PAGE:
The lands of northern Iceland are the most desolate through which I have ever walked. The population is so sparse that each individual farm is marked on the national touring map, and even then we could drive for hundreds of kilometers with no sign of habitation. In some places, there were barely even any signs of vegetation apart from moss and a few tiny determined wildflowers. It was like walking on the moon. Black soil would crunch beneath our feet, dust rising slowly from our footsteps. The dark ground would stretch out to the distant volcanic mountains. The pale and dusky sky spread out above us, the dim northern sun a constant companion in the sky. There is a primitive wilderness here that somehow seems to nurture and uplift with its vast expanse of eternity.
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The next day I woke feeling fantastic. Minimal pain in my gums, and my swelling had dramatically decreased. A large bruise had developed on my jaw like I had been punched hard the night before, but my feelings of constant irritability seemed to also have disappeared. I felt like a different person – vibrant and alive instead of cranky and sore. Still too swollen to chew, I had an egg white omelette for breakfast before we headed out to Muir Woods National Monument.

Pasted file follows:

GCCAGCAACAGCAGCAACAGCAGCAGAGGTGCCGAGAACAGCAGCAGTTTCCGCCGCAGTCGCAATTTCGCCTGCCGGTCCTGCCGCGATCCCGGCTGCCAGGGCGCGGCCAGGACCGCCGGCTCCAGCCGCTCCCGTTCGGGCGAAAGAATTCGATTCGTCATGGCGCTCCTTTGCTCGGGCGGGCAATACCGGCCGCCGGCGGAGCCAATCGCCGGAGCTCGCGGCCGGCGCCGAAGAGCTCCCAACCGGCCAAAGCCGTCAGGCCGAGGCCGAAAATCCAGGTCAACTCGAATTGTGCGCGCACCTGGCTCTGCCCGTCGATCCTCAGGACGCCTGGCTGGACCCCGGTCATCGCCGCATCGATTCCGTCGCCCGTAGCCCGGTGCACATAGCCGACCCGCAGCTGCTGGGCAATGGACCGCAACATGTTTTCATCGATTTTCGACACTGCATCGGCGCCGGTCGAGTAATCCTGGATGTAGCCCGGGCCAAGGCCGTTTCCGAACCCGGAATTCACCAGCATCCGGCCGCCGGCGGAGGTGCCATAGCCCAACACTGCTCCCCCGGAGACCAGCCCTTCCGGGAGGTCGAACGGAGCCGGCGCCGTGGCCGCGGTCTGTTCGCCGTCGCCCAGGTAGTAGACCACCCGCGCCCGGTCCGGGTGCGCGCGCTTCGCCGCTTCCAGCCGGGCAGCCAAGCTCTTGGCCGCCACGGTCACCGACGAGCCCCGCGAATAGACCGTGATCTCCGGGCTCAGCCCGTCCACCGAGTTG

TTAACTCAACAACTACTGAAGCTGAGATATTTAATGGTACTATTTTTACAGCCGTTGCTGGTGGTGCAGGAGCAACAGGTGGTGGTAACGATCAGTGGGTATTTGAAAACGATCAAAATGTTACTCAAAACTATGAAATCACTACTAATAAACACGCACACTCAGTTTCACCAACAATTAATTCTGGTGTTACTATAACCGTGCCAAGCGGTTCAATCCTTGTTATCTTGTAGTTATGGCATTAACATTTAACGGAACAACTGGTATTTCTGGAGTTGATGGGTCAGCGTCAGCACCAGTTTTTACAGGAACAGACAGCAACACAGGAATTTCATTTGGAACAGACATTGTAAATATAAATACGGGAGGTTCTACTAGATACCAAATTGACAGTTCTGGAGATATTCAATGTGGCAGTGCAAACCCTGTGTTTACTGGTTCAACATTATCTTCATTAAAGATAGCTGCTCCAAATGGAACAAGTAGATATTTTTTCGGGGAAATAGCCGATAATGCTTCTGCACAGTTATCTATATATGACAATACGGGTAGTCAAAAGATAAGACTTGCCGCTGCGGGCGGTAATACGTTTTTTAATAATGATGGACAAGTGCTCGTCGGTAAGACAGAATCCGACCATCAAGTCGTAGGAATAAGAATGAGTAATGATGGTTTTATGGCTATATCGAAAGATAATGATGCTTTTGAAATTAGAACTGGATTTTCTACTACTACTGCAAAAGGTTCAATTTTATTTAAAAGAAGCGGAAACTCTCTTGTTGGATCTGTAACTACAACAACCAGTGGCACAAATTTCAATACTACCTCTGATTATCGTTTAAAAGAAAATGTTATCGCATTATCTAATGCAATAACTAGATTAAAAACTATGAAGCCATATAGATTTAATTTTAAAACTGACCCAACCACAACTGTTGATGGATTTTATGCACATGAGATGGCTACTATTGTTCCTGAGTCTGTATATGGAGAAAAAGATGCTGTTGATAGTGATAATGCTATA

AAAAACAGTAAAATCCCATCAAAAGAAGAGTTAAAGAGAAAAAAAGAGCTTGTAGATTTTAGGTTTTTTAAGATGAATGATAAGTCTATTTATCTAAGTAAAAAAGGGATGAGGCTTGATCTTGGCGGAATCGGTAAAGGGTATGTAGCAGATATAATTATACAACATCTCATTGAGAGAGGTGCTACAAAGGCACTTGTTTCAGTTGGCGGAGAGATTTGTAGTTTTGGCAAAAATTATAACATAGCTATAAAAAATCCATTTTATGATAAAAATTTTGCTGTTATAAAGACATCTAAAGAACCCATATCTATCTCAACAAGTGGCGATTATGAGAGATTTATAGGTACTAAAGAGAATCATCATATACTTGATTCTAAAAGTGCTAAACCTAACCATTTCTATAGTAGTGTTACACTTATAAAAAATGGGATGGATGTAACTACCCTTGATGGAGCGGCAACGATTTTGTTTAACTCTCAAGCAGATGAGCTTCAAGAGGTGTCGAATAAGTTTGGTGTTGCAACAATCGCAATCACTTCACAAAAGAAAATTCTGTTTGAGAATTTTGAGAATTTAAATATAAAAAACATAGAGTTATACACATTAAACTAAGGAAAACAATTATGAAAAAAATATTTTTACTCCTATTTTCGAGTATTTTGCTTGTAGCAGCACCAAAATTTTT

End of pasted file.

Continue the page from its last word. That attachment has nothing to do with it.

It is a magical place. Adrian and I spent two and a half hours hiking through the treetops of coastal redwoods, watching the chickadees, and spotting a chipmunk and a squirrel. We took the ocean view trail, heeding the disclaimer that the trees are now so high, the water is no longer visible. We only met one other person on the trail, and it was so still and peaceful, among these giant living beings that are centuries old. We have had such a busy month preparing for the move, that this day of peace was exactly what we needed. We even spotted a loveliness of ladybirds, clambering together to preserve warmth in the cool air.